I found this Ropalidia species of paper wasp, resting on a leaf in my garden. I used my Canon EOS 5DS R fitted with Canon EF 100mm f/2.8L Macro IS USM, lit by Canon MT-24EX macro twin light flash with a DIY diffuser to capture this wasp.
The social wasp genus Ropalidia, a primitively eusocial species occurring in the tropical climate of southern India and exhibiting a perennial, indeterminate colony founding cycle. As in many other species, new nests are initiated by one or a small number of female wasps. Ropalidia belongs to the family Vespidae, subfamily Polistinae, Tribe, Ropalidiini. The genus Ropalidia is unique because it contains both swarm founding species, meaning that new nests are founded by a large group of workers with a smaller number of inseminated females (egg-laying queens), as well as independent-founding, meaning that each nest is founded by a single queen.
On the Indian subcontinent, there are 22 recognized species of the genus Ropalidia. Ropalidia are a dark reddish colour, with yellow spots on some joints and a yellow ring around the lower abdomen. Males differ from females by having a weaker mandible and lacking a stinger. The female workers are not morphologically different from the queen and are more distinguishable by behaviour. Females are hard to distinguish morphologically except for their level of ovary development, which generally increases with their age. Females are the default workers of Ropalidia, but they may also rise to queenship by taking over a resident queen, founding a new colony, or adopting an abandoned one.
Ropalidia nests are made of paper like material, which are produced by wasps masticating cellulose and mixing it with saliva. The nests are usually found in closed spaces with small openings in natural and man-made structures. In India, Ropalidia marginata has an aseasonal, indeterminate and perennial colony cycle, which means that nest initiation starts throughout the year, and nests are active throughout the year. Colonies are started more frequently from May to July when food is abundant and less frequently from December to February when temperatures are colder.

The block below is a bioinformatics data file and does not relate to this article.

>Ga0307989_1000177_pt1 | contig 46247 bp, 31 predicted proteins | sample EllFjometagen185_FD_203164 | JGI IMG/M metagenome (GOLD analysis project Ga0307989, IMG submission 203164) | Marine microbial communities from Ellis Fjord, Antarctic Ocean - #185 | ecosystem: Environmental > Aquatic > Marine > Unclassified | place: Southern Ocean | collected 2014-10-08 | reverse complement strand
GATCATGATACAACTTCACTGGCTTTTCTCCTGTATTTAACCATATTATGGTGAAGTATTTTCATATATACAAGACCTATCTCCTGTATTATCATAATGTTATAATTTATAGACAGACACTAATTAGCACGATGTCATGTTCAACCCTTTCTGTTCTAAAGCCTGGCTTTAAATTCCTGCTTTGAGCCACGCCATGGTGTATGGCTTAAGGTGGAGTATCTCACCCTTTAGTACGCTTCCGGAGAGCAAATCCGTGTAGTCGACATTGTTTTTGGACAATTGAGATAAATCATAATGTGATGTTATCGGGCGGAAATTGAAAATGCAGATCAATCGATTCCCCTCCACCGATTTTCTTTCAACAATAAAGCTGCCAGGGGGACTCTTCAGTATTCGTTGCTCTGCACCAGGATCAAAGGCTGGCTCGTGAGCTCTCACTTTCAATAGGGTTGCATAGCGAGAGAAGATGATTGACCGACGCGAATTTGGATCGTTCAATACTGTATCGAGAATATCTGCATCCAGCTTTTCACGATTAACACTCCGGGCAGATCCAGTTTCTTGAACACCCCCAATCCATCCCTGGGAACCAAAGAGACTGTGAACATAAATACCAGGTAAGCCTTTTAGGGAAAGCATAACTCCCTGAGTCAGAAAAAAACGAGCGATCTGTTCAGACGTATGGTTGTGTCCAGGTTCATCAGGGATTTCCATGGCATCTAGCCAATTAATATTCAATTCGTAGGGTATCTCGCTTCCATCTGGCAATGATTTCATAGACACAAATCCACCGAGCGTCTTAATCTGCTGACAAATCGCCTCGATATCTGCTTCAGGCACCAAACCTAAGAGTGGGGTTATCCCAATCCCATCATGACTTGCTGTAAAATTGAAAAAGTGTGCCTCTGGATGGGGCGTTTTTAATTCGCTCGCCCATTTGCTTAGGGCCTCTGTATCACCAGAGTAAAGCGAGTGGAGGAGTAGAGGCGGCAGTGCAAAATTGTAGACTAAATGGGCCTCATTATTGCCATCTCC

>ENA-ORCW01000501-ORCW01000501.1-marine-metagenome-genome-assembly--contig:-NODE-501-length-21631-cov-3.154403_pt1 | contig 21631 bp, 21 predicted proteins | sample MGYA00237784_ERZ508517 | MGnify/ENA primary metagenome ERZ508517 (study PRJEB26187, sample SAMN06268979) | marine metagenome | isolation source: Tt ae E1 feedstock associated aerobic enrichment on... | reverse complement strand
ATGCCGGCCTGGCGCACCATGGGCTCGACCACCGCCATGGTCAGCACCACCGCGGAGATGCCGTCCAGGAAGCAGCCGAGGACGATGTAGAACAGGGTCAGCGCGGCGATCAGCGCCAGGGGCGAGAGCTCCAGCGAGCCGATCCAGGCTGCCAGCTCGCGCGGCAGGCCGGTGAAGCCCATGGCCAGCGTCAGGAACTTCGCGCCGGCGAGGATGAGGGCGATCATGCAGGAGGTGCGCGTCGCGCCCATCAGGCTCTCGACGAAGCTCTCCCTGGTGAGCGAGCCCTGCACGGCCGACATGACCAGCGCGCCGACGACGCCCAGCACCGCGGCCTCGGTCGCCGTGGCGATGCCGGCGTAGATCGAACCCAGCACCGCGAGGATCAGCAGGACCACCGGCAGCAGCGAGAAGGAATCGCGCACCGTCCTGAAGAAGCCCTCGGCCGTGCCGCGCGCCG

The distribution of Ropalidia extends as far west as Pakistan and as far east as New Guinea, Queensland, and some eastern Pacific islands. They are the most common social wasp in India.
Female workers forage to feed themselves and non-foragers, such as the queen, larvae, and males. They help to build the nest and care for the larvae. Workers may mate with males and remain inseminated even if they are never able to attain queenship and produce offspring.
When a queen is lost, a worker has the ability to take her place. The mechanism by which the next-in-line-queen is chosen is cryptic; neither age nor dominance accurately predicts the successor. The potential queen may or may not be inseminated or have developed ovaries. The only certainty is that after the queen is gone, the worker who is the potential queen will become very aggressive. The aggressiveness subsides after about two days. The potential queen seems to require this heightened aggression in order to boost her own development.
Males are produced less frequently and in less quantity than females are produced. After eclosion males remain on the nest for up to a week. Upon leaving, they live nomadically and mate with females of other nests and then die. Males do not assist in any of the colony maintenance activities while they reside in the nest. They are not well suited for foraging or defending the colony because of their weaker mandibles and lack of a stinger. They are totally dependent on female workers feeding them and are sometimes observed to cannibalize nest larvae.
Check its nesting behaviour of this Ropalidia wasp, in my earlier blog here.